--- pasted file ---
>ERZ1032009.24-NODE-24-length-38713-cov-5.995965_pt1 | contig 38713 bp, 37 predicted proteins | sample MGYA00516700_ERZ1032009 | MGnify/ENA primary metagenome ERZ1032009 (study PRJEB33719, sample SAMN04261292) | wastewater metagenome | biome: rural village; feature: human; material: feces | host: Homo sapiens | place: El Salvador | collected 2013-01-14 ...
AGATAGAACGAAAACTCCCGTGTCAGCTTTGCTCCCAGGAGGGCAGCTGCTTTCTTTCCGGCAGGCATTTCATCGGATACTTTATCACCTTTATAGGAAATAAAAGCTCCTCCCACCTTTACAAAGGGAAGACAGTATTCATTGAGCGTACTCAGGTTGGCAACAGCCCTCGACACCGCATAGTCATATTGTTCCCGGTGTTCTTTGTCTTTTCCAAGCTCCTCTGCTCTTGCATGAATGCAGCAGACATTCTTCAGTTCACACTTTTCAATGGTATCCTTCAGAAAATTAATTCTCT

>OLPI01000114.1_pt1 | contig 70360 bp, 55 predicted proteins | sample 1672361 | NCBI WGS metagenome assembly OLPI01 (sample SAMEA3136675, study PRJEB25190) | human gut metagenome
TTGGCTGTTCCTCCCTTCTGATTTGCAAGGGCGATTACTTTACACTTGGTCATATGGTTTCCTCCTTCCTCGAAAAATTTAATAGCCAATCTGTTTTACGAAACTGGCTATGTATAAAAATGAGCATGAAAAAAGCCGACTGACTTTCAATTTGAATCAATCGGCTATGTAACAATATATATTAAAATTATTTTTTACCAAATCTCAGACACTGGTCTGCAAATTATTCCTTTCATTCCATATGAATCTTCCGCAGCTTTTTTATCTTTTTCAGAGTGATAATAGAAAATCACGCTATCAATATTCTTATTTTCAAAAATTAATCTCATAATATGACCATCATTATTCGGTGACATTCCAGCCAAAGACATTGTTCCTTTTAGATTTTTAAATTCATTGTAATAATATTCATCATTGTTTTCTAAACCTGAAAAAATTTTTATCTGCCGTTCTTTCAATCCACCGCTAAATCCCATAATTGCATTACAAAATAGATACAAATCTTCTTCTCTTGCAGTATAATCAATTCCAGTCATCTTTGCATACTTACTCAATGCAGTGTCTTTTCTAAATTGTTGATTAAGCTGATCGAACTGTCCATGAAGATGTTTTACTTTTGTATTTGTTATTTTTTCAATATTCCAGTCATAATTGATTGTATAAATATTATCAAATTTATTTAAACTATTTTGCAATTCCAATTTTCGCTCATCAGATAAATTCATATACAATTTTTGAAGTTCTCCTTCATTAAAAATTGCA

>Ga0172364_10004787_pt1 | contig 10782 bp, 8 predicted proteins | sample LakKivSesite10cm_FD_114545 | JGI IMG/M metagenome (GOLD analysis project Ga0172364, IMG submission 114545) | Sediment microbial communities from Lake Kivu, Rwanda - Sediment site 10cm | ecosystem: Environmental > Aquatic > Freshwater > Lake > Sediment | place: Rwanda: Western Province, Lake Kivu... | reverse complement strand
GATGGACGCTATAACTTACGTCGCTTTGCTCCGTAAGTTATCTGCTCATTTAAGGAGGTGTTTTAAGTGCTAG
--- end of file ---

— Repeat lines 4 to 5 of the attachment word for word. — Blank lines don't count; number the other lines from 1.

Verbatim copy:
TTGGCTGTTCCTCCCTTCTGATTTGCAAGGGCGATTACTTTACACTTGGTCATATGGTTTCCTCCTTCCTCGAAAAATTTAATAGCCAATCTGTTTTACGAAACTGGCTATGTATAAAAATGAGCATGAAAAAAGCCGACTGACTTTCAATTTGAATCAATCGGCTATGTAACAATATATATTAAAATTATTTTTTACCAAATCTCAGACACTGGTCTGCAAATTATTCCTTTCATTCCATATGAATCTTCCGCAGCTTTTTTATCTTTTTCAGAGTGATAATAGAAAATCACGCTATCAATATTCTTATTTTCAAAAATTAATCTCATAATATGACCATCATTATTCGGTGACATTCCAGCCAAAGACATTGTTCCTTTTAGATTTTTAAATTCATTGTAATAATATTCATCATTGTTTTCTAAACCTGAAAAAATTTTTATCTGCCGTTCTTTCAATCCACCGCTAAATCCCATAATTGCATTACAAAATAGATACAAATCTTCTTCTCTTGCAGTATAATCAATTCCAGTCATCTTTGCATACTTACTCAATGCAGTGTCTTTTCTAAATTGTTGATTAAGCTGATCGAACTGTCCATGAAGATGTTTTACTTTTGTATTTGTTATTTTTTCAATATTCCAGTCATAATTGATTGTATAAATATTATCAAATTTATTTAAACTATTTTGCAATTCCAATTTTCGCTCATCAGATAAATTCATATACAATTTTTGAAGTTCTCCTTCATTAAAAATTGCA

>Ga0172364_10004787_pt1 | contig 10782 bp, 8 predicted proteins | sample LakKivSesite10cm_FD_114545 | JGI IMG/M metagenome (GOLD analysis project Ga0172364, IMG submission 114545) | Sediment microbial communities from Lake Kivu, Rwanda - Sediment site 10cm | ecosystem: Environmental > Aquatic > Freshwater > Lake > Sediment | place: Rwanda: Western Province, Lake Kivu... | reverse complement strand